SUDBURY -- An updated report has concluded the benefits of building a new entertainment district on The Kingsway offers the most economic benefit to Greater Sudbury, at a lower cost.

City council asked for the report from PricewaterhouseCoopers, the firm that did the original analysis four years ago. The original analysis said downtown offered a slight advantage over the Kingsway, because the economic benefits were more certain downtown.

City council backed the Kingsway Entertainment District in a 2017 vote, setting off a series of legal challenges that wrapped up in December 2020. With COVID-19 pandemic in full swing, causing significant economic disruption, councillors asked PwC for an updated analysis.

A report headed to city council June 16 concluded the case for the KED is stronger now than in 2017.

"New aspects of the current, approved Kingsway site makes it the approach that offers the highest economic benefits and the lowest cost," the analysis said.

"Agreements now in place between the city, Gateway Casinos and the hotel developer that did not exist in 2017 offer the highest direct financial returns."

Building a renovated arena downtown would cost between $125.4 million and $128.6 million, the report said, not including the need for a parking structure. That compares to $113.8 million for the KED, which does include parking. A renovated arena also couldn't host several major events that could be held at the KED.

Building a new arena downtown on a new location would cost about $115.8 million, the report said, but comes with some complications.

"Some of the lands for the downtown site are privately held, and the city no longer holds options on these properties," the report said.

"As a result, staff has included an acquisition escalation factor in the outlined costs. In addition, some of the commercial properties at this site have made building improvements since 2017, which will further escalate the cost identified. If these owners are not willing sellers, then any scheduled construction will be further delayed."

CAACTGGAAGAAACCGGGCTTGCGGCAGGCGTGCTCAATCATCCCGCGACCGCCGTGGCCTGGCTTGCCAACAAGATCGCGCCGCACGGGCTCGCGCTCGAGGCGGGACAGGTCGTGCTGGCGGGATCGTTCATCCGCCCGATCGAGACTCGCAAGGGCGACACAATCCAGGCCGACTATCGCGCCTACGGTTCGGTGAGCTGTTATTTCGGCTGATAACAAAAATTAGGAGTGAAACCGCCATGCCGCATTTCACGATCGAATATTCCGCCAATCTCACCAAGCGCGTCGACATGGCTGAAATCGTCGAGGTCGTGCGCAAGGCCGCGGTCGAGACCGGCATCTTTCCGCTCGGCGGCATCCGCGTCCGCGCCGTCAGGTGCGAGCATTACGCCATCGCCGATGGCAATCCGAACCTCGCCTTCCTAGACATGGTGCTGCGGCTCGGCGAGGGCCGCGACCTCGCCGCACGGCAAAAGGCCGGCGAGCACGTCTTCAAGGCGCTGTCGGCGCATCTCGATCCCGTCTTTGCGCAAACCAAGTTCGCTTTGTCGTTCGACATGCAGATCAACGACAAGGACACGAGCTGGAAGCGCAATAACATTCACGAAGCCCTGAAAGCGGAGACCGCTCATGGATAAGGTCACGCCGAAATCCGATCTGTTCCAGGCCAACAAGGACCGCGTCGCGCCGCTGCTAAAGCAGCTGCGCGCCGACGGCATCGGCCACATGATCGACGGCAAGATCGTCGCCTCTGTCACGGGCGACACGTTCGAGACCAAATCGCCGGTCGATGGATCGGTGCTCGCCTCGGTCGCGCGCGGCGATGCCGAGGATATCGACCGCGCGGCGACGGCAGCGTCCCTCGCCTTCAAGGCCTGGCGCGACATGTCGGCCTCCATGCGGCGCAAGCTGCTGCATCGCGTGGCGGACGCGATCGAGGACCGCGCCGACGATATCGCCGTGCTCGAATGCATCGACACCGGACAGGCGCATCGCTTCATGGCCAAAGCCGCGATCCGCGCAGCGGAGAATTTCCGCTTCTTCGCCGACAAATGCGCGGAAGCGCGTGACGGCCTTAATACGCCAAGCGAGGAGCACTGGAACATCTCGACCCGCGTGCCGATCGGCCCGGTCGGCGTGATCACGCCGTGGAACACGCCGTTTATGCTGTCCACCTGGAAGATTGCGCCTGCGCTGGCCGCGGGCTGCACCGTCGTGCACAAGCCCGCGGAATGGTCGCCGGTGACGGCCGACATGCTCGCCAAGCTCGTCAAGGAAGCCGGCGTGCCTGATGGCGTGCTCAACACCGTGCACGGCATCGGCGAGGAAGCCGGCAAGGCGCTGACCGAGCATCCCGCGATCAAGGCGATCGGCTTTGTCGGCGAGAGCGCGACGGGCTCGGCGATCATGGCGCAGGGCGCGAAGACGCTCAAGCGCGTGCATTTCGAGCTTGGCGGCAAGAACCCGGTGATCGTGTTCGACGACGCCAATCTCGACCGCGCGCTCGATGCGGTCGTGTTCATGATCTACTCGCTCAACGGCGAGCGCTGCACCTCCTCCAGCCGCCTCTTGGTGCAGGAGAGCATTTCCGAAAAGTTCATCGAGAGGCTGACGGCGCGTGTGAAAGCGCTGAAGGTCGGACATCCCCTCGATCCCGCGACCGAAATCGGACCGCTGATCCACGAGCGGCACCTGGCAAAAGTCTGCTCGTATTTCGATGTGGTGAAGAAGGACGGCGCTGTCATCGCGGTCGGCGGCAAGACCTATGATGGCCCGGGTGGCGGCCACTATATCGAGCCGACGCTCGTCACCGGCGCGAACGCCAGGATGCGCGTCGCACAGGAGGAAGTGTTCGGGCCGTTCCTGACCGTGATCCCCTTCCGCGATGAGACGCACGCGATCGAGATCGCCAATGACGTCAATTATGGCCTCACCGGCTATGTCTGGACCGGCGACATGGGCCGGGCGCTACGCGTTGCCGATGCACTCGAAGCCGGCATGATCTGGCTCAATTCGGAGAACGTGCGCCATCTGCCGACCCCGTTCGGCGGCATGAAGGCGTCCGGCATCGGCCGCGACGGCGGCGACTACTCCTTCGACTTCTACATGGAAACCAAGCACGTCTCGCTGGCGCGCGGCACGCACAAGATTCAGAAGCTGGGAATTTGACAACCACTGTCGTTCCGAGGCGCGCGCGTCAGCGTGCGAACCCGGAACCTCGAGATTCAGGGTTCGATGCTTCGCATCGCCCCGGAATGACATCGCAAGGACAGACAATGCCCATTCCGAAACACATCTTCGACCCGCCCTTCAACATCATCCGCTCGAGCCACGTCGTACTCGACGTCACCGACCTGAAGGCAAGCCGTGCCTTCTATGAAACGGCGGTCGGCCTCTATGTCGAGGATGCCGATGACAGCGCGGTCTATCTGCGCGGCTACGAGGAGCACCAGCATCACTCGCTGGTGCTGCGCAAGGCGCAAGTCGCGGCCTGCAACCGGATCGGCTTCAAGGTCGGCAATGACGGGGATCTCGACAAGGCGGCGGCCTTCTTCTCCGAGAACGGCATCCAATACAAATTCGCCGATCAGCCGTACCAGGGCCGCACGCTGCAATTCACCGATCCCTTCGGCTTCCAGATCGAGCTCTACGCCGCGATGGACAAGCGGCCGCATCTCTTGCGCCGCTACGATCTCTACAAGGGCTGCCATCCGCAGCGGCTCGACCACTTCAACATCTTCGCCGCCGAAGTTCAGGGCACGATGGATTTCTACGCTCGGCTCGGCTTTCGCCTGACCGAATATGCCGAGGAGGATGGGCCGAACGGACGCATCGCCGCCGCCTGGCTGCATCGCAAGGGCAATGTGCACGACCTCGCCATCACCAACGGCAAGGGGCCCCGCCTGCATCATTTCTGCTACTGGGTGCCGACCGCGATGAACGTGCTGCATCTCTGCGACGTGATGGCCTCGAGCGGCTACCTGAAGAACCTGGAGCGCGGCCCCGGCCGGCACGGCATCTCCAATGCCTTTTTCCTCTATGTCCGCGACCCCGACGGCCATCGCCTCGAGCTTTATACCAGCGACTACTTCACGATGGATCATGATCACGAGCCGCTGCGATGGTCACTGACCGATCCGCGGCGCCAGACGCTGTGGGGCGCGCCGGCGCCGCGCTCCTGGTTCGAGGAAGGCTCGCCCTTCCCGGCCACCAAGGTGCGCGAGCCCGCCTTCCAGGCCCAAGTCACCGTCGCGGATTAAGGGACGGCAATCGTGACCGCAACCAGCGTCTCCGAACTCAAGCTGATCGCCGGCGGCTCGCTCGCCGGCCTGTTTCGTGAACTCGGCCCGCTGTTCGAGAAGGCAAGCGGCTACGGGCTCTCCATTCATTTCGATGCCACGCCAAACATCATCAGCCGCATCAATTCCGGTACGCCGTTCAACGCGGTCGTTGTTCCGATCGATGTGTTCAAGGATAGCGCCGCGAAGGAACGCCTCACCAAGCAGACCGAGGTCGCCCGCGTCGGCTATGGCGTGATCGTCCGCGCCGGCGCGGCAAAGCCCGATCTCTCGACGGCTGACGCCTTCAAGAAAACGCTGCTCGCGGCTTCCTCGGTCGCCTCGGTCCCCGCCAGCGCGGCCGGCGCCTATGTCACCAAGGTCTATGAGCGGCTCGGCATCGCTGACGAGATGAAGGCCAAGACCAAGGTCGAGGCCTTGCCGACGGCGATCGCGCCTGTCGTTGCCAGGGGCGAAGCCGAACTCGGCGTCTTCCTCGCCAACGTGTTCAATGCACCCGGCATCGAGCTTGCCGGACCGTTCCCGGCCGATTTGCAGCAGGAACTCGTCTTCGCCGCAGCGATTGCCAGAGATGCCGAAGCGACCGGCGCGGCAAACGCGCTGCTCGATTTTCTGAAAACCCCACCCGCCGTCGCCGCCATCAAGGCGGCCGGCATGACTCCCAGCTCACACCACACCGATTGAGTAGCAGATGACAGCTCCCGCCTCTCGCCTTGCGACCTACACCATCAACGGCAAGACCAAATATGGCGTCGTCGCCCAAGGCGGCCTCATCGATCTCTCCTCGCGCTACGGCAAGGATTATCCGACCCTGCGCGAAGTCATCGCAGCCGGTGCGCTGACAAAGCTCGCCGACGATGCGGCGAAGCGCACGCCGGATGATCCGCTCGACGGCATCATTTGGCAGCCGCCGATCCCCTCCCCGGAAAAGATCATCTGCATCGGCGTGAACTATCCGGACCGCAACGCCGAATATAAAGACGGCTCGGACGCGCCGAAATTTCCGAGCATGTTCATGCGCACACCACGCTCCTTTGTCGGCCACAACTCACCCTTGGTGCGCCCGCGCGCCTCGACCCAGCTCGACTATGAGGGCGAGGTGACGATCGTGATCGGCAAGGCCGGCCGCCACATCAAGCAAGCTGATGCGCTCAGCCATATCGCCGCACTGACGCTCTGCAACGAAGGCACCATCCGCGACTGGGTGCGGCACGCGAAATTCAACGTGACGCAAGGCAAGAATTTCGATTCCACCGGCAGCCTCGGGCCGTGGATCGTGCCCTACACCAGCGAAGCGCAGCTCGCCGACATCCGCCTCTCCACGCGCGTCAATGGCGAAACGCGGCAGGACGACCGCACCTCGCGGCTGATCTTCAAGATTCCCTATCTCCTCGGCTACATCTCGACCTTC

A remodelled Sudbury Arena would not only be more expensive, it would require a higher annual operating subsidy, the report said.

"It would not be able to offer the same range of events or visitor experience as a new event centre," the report said.

"Development of this option would also be complicated by a reduction in events and potential relocation of the Sudbury Wolves and Sudbury 5 for two seasons at additional expense to the project."

The market for the KED, however, looks positive, the report said.

"The effects of COVID-19 create unique opportunities for mid-sized event centres to attract performances that might not traditionally have considered them as suitable locations," PwC said.

"This is due, in part, to the effects of COVID-19, as both performers and patrons rebound from the effects of worldwide lockdowns and relatively low economic activity. Early indications show significant pent-up demand, with performers competing for the same venues showing a willingness to expand their reach by selecting mid-size venues that would not normally have been part of their tours."

Direct benefits to Sudbury are also higher with the KED, with expected revenue of about $2.665 million in property taxes and the creation of 1,500 jobs.

"From a cost and timing perspective, the Kingsway location presents the lowest risk," the report said.

Read the full report here.